Nursing homes, slap in the face of the government
Ontario’s long-term care sector and the ministry that oversees it were not “prepared or equipped” to manage the long list of problems caused by the Covid-19 pandemic. This, in conclusion, is the result that emerges from the new report of the Auditor-General of the province.
The long-term care pandemic response and readiness report, published yesterday by Auditor-General Bonnie Lysyk, states that as the new coronavirus began devastating the province’s long-term care homes in March 2020, it was obvious that “infection prevention, detection and patient care actions were necessary – and needed quickly – to prevent staggering mortality rates” in the LTC sector.
But none of this happened. What happened instead was a massacre of elderly people. The first cases of Covid-19 were detected in four LTC homes on March 17 last year. From March 2020 to the end of the year, 76% of nursing homes in Ontario reported Covid-19 cases among residents and staff. So far, 3,756 residents and 11 staff members of the province’s long-term care system have died. “Given the long-standing nature of these problems and the risks of serious outcomes, it is necessary to maintain the attention of decision-makers focused on what needs to change, even though vaccines have helped significantly reduce Covid-19 outbreaks and deaths in nursing homes,” Lysyk wrote.
According to the Auditor-General, the directives given to the sector by the province and Dr. David Williams, Chief Medical Officer of Health, have not been clear. “There could have been more clarity and guidance from the chief medical officer of health – Lysyk said – their actions inadvertently complicated matters.”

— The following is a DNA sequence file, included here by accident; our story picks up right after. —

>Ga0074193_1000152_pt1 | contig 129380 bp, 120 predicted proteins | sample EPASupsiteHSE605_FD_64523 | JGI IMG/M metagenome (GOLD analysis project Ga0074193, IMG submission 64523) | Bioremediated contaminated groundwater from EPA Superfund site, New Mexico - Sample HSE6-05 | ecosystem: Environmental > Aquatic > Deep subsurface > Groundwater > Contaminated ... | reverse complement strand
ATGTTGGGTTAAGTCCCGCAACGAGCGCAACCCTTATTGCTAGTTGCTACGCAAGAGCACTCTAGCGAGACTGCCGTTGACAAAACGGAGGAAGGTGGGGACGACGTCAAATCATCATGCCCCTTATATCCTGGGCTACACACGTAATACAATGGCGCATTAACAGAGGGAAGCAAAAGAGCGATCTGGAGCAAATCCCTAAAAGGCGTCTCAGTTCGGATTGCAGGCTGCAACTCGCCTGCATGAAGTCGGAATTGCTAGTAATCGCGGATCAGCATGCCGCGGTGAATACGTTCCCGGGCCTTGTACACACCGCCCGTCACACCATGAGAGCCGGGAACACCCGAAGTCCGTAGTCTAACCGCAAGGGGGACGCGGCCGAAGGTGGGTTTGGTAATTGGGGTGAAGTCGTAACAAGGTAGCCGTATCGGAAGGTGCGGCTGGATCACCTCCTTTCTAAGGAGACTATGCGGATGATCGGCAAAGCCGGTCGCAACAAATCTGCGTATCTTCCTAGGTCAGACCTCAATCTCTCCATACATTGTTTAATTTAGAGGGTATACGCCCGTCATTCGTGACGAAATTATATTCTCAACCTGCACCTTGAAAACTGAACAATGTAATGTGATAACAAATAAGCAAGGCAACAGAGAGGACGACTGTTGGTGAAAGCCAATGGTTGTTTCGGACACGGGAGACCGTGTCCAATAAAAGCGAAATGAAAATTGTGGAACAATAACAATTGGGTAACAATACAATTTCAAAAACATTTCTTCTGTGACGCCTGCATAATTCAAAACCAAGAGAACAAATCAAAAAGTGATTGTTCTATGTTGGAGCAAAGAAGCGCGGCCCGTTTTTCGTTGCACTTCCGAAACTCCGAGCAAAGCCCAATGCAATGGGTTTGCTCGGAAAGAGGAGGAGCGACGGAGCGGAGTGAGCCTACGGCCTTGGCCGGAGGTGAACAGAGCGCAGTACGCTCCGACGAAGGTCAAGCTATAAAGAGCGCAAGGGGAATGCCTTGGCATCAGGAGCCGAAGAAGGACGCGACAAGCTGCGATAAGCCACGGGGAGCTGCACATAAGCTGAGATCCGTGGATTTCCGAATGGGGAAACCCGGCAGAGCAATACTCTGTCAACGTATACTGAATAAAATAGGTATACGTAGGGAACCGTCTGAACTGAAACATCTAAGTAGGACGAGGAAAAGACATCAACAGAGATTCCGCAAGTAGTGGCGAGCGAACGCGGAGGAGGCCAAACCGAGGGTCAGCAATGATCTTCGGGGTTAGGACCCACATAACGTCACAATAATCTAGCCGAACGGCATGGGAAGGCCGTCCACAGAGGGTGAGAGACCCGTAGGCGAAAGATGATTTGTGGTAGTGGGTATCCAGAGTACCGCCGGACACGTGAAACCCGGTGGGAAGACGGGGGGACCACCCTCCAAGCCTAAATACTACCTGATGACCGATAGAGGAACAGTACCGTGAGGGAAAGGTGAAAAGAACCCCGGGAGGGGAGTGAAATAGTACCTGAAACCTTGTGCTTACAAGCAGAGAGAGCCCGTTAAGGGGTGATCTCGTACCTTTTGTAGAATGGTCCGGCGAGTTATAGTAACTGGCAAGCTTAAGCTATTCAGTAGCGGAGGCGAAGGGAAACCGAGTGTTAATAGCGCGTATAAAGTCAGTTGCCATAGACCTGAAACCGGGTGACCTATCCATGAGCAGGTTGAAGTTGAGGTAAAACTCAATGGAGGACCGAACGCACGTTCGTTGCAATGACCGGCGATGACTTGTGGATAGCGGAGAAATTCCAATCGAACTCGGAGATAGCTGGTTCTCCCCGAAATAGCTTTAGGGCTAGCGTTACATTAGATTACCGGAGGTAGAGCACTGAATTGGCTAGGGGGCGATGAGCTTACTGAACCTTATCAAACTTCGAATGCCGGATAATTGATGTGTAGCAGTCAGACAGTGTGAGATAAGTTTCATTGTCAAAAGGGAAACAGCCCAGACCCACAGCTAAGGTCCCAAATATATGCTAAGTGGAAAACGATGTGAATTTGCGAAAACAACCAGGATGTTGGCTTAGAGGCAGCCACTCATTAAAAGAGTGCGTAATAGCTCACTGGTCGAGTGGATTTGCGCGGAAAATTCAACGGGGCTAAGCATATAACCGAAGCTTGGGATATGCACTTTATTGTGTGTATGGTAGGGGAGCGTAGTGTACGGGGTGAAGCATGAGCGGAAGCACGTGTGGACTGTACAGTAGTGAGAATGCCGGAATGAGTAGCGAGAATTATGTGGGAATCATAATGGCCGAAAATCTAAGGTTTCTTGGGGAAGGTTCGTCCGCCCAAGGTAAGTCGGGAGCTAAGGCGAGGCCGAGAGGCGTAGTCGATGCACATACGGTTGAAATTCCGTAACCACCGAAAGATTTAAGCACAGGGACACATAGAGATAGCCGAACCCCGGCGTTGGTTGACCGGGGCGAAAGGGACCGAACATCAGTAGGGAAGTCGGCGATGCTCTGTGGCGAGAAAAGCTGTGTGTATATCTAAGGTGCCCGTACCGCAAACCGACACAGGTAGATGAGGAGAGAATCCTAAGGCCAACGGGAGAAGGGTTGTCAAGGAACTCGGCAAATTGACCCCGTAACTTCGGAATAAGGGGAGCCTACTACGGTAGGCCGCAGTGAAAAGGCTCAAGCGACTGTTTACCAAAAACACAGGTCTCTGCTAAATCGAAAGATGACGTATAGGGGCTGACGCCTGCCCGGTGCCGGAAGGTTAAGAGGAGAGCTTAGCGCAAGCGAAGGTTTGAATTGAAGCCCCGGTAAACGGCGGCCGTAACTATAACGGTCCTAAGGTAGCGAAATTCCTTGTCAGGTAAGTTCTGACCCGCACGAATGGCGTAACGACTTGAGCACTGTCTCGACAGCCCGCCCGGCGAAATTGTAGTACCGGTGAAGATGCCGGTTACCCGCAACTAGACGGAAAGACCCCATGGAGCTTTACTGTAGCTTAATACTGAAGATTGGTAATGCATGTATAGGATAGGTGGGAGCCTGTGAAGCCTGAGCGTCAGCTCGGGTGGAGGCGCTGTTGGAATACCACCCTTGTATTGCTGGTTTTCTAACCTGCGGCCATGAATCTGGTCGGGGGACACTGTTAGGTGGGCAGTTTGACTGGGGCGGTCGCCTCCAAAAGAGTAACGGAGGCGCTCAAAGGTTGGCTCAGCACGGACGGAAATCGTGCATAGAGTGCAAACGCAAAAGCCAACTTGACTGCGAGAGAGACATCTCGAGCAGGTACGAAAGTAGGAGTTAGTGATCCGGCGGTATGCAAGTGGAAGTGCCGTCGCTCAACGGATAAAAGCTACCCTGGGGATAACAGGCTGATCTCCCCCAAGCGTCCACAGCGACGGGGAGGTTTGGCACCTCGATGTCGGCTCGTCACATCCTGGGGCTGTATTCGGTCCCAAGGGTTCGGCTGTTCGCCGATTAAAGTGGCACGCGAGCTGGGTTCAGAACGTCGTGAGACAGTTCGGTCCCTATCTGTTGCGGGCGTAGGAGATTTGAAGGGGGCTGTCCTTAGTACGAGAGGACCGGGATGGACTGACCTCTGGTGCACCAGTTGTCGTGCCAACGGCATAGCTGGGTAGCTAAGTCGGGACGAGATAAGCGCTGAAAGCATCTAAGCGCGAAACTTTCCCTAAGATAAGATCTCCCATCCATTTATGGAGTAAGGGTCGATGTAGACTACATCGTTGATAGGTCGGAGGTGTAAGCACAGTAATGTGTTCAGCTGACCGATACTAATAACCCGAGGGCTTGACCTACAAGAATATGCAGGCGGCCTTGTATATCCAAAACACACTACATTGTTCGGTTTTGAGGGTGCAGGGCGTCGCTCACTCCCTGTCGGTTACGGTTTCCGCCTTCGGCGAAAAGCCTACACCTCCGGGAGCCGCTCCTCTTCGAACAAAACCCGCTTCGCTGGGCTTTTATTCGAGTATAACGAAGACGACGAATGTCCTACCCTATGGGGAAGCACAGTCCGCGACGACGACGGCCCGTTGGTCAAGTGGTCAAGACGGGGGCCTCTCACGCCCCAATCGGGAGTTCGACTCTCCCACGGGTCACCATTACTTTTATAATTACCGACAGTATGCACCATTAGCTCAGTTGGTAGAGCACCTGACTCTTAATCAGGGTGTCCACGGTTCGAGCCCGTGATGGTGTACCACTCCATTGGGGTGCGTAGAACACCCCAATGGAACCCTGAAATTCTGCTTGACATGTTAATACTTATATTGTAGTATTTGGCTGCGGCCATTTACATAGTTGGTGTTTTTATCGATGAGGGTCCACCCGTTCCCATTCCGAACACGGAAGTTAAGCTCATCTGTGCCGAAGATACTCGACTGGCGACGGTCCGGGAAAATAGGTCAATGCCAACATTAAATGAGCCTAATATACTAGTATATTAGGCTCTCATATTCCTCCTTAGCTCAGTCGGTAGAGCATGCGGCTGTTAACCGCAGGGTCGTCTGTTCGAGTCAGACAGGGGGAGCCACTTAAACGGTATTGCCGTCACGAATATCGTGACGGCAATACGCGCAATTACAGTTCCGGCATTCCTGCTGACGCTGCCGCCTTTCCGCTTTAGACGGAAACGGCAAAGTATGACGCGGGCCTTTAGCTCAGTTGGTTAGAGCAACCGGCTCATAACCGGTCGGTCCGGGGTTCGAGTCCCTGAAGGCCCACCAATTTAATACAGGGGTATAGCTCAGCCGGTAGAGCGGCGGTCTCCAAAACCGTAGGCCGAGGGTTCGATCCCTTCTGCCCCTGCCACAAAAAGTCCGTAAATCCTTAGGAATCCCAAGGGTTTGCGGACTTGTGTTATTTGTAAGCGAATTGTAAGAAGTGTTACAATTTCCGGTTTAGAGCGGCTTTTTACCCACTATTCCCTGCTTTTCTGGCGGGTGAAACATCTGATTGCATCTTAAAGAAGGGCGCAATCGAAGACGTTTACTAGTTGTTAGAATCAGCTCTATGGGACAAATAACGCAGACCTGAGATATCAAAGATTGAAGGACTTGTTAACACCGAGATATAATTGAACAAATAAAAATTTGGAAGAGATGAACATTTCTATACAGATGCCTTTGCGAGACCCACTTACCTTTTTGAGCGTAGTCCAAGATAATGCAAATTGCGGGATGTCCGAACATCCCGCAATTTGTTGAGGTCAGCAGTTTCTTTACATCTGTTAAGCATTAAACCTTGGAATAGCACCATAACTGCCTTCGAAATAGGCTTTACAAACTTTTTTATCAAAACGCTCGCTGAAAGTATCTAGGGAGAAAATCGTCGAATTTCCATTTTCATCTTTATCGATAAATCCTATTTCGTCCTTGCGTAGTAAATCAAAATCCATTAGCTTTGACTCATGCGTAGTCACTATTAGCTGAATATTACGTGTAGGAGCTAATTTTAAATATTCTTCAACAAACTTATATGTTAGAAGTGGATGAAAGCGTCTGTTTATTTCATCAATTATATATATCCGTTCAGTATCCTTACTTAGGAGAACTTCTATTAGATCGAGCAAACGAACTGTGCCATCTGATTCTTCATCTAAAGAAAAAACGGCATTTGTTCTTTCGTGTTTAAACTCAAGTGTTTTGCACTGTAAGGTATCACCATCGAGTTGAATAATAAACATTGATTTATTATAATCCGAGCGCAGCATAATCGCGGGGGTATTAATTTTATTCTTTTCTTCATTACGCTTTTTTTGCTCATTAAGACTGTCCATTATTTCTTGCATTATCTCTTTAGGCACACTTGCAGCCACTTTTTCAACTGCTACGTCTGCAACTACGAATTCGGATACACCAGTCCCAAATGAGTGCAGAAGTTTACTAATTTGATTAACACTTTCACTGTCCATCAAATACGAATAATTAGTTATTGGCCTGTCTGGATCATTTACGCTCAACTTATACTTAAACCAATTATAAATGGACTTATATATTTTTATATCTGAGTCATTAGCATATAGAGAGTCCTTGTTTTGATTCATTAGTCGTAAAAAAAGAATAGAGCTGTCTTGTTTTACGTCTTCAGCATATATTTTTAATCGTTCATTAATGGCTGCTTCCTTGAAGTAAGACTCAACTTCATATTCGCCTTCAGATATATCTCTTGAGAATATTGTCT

The report states that in particular, three problems caused the carnage that took place in these facilities.
The first is that, despite the specific recommendations made by a group of experts after the Sars outbreak in 2003, insufficient action has been taken to prepare for the ‘next time’.
The second is that the concerns raised over more than a decade about the systemic weaknesses in the sector have not been addressed while thirdly, the lack of integration with the health sector has not allowed these structures to fully benefit from the necessary life-saving skills.
Many specific problems had an impact on residents, the report states: the elderly, for example, lived in rooms with three or four occupants, nursing homes did not have staff and staff training to properly care for residents was insufficient. In addition, there was a lack of constant prevention and control of infections even before the pandemic. A “problematic enforcement” culminated in the ministry’s interruption of proactive and comprehensive house inspections in autumn 2018.
And what’s more, Lysyk’s report points out, the ban on families visiting these homes during the pandemic has eliminated residents of a valuable source of care. “The measure was intended to control Covid-19 outbreaks by limiting the number of people entering homes – the report states – however, this lack of contact has resulted in an emotional and physical cost for residents and their families, in many cases resulting in deterioration of the physical and mental condition of the elderly”.
The report makes several recommendations, including the need for the ministry to review the licensing process for long-stay nursing homes so that operators are required to renovate their facilities within a realistic time frame but which must in any case be “short and defined”.
Another recommendation is to examine whether the province’s plan to add about 45,000 beds by 2028 will be enough to meet future needs.
These were the findings of Lysyk’s report, which Long Term Care Minister Merrilee Fullerton welcomed without blinking. After thanking the auditor-general, Fullerton pointed the finger at the previous government. “The leader of the opposition sat in this chamber and had the opportunity for many years to address what she knew and she didn’t and neither did the government of the day – Fullerton told Ontario NDP Leader Andrea Horwath – It is our government that has taken responsibility for this sector so badly neglected for many years under the people sitting right there and I will take no lessons from you as I work to repair long-term care and support staff, residents and families while you neglected it.”
Bonnie Lysyk said she is “cautiously optimistic” about the implementation of her recommendations and minister Fullerton’s intention “to fix things.” “There are a lot of problems in the system that need to be solved,” Lysyk concluded.